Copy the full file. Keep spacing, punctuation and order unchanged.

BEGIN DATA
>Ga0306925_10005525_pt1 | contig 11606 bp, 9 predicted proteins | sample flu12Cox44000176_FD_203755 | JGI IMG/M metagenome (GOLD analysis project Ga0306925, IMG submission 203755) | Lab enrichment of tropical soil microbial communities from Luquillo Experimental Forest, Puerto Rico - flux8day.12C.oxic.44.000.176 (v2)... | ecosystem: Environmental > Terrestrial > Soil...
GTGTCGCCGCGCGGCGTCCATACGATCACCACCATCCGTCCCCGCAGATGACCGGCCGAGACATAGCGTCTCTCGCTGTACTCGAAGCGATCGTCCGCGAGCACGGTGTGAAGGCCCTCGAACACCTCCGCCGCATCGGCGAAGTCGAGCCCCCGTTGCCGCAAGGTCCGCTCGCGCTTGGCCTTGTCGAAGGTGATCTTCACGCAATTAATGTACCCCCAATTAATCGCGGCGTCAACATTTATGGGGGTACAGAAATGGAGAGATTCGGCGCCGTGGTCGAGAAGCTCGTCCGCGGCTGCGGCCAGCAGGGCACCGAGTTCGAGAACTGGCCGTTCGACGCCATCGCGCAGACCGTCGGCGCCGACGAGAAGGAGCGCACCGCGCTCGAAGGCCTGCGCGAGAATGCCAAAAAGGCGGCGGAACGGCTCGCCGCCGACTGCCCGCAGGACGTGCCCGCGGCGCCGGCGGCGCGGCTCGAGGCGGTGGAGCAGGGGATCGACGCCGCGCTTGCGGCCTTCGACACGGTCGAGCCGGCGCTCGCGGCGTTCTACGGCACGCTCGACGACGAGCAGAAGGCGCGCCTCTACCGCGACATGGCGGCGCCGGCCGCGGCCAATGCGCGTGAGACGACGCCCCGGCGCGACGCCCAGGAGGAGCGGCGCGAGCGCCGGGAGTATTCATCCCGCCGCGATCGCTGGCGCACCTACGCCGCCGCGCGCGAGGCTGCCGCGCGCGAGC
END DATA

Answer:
>Ga0306925_10005525_pt1 | contig 11606 bp, 9 predicted proteins | sample flu12Cox44000176_FD_203755 | JGI IMG/M metagenome (GOLD analysis project Ga0306925, IMG submission 203755) | Lab enrichment of tropical soil microbial communities from Luquillo Experimental Forest, Puerto Rico - flux8day.12C.oxic.44.000.176 (v2)... | ecosystem: Environmental > Terrestrial > Soil...
GTGTCGCCGCGCGGCGTCCATACGATCACCACCATCCGTCCCCGCAGATGACCGGCCGAGACATAGCGTCTCTCGCTGTACTCGAAGCGATCGTCCGCGAGCACGGTGTGAAGGCCCTCGAACACCTCCGCCGCATCGGCGAAGTCGAGCCCCCGTTGCCGCAAGGTCCGCTCGCGCTTGGCCTTGTCGAAGGTGATCTTCACGCAATTAATGTACCCCCAATTAATCGCGGCGTCAACATTTATGGGGGTACAGAAATGGAGAGATTCGGCGCCGTGGTCGAGAAGCTCGTCCGCGGCTGCGGCCAGCAGGGCACCGAGTTCGAGAACTGGCCGTTCGACGCCATCGCGCAGACCGTCGGCGCCGACGAGAAGGAGCGCACCGCGCTCGAAGGCCTGCGCGAGAATGCCAAAAAGGCGGCGGAACGGCTCGCCGCCGACTGCCCGCAGGACGTGCCCGCGGCGCCGGCGGCGCGGCTCGAGGCGGTGGAGCAGGGGATCGACGCCGCGCTTGCGGCCTTCGACACGGTCGAGCCGGCGCTCGCGGCGTTCTACGGCACGCTCGACGACGAGCAGAAGGCGCGCCTCTACCGCGACATGGCGGCGCCGGCCGCGGCCAATGCGCGTGAGACGACGCCCCGGCGCGACGCCCAGGAGGAGCGGCGCGAGCGCCGGGAGTATTCATCCCGCCGCGATCGCTGGCGCACCTACGCCGCCGCGCGCGAGGCTGCCGCGCGCGAGC